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Episode Six: I Am Woman (Part One)

Today is a big day for Myth Dynamite! Not only does it mark a return to regular programming, but we’re bringing you a deep dive into one of the smartest, savviest, and most beloved (by us here at MD) mythological women – PENELOPE OF SPARTA (yes, she’s also of Sparta!). If you’ve listened to our Helen episode from Season Two, you’ll know how much we live for this fact.


Sadly, she’s now mostly become a footnote in Odysseus’ fantastical and supernatural return home – or appendage as we say in this week’s episode. There’s a clever joke in there somewhere, and it’s probably one Penelope would have made. After millenia of crushing patriarchal shaping of her story, we’re here to tell you that Penelope is so much more than the loyal wife who sits at a loom, stares at the window and sighs whilst waiting for Odysseus’ return.


Speaking of the patriarchy, Penelope herself couldn’t be more aware of her own societal constraints. In this episode you’ll hear just how she leans into those expectations, subverting them so she can avoid the bother of remarrying before Odysseus hopefully returns.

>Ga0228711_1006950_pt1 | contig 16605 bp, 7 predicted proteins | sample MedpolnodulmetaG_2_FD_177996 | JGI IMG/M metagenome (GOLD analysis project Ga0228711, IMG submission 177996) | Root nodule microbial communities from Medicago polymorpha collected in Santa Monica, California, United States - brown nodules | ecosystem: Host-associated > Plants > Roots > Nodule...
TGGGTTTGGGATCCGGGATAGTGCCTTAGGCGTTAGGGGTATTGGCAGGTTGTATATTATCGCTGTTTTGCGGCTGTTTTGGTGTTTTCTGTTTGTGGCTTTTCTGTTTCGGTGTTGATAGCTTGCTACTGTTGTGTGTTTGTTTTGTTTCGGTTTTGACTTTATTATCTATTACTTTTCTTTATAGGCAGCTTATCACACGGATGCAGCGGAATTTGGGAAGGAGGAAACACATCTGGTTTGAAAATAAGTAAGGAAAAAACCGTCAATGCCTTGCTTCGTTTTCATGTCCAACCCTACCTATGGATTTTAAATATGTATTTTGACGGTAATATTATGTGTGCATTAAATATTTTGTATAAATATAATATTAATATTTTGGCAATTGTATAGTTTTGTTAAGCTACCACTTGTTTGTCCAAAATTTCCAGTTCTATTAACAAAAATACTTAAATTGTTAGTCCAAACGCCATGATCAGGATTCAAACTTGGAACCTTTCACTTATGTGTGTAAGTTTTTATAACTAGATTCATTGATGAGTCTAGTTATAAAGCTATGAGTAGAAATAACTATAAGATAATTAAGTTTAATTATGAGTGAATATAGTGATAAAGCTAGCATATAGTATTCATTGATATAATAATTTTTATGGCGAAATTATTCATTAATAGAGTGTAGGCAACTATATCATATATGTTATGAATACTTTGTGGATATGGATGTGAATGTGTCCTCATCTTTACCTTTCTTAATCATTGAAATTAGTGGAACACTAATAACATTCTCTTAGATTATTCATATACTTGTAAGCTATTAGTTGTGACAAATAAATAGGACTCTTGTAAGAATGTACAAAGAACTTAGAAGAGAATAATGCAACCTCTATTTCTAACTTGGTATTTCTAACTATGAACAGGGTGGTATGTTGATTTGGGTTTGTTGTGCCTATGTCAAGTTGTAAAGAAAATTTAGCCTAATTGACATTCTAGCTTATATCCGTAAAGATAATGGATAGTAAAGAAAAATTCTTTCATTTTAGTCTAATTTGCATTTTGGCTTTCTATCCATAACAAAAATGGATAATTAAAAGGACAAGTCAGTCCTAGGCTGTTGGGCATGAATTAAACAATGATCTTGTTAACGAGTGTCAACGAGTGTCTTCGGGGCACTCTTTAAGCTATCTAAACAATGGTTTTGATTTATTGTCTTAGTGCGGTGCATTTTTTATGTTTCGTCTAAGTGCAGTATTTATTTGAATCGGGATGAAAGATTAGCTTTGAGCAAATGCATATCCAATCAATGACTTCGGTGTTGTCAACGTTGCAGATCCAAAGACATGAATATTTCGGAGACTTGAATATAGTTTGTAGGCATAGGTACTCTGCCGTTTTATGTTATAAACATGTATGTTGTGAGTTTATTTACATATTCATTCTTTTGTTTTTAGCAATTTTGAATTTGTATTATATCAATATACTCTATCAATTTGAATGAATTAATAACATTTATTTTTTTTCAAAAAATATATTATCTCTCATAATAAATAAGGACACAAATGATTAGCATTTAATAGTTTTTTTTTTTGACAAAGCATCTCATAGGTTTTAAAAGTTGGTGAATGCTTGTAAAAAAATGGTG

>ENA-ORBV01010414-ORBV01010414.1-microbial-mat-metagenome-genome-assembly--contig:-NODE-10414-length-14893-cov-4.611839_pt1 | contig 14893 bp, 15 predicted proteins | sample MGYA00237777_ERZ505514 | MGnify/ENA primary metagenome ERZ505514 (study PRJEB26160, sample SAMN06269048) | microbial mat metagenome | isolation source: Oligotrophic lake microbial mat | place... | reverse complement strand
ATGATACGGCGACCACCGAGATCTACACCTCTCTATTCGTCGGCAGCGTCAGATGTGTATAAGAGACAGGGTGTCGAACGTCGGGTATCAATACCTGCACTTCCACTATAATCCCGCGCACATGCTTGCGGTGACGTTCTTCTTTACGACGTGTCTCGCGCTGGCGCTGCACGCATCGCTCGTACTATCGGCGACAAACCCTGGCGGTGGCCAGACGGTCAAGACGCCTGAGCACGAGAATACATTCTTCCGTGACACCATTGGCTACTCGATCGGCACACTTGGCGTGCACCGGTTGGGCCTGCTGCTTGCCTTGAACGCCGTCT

There’s honestly so much to say about her that we had to give her two episodes to do her justice! We’re going to be giving you context, etymology, and who exactly Penelope is. We’ll explore how a short-legged dolt (please direct any complaints to Margaret Atwood) made a devil of a deal for Penelope’s hand in marriage, and how she manipulates ancient ideas of womanhood to her own end. That’s queen behaviour that is, literally.


Then we’ll be leaving you on tenterhooks. You lovely people will have to wait two whole weeks to find out the rest of Penelope’s story. In the immortal words of Harry Styles – “That’s called edging!”. You’re welcome!


Listen to this week's episode here.


References (click here for our summaries of the ancient sources):

· Homer, Odyssey, c. 850 BCE

· Pausanias, Descriptions of Greece, 2nd Century CE


* Note, when Odysseus pretends to have lost his mind to avoid the Trojan War, it was Palamedes and not Diomedes who went to Ithaca to reveal the truth.

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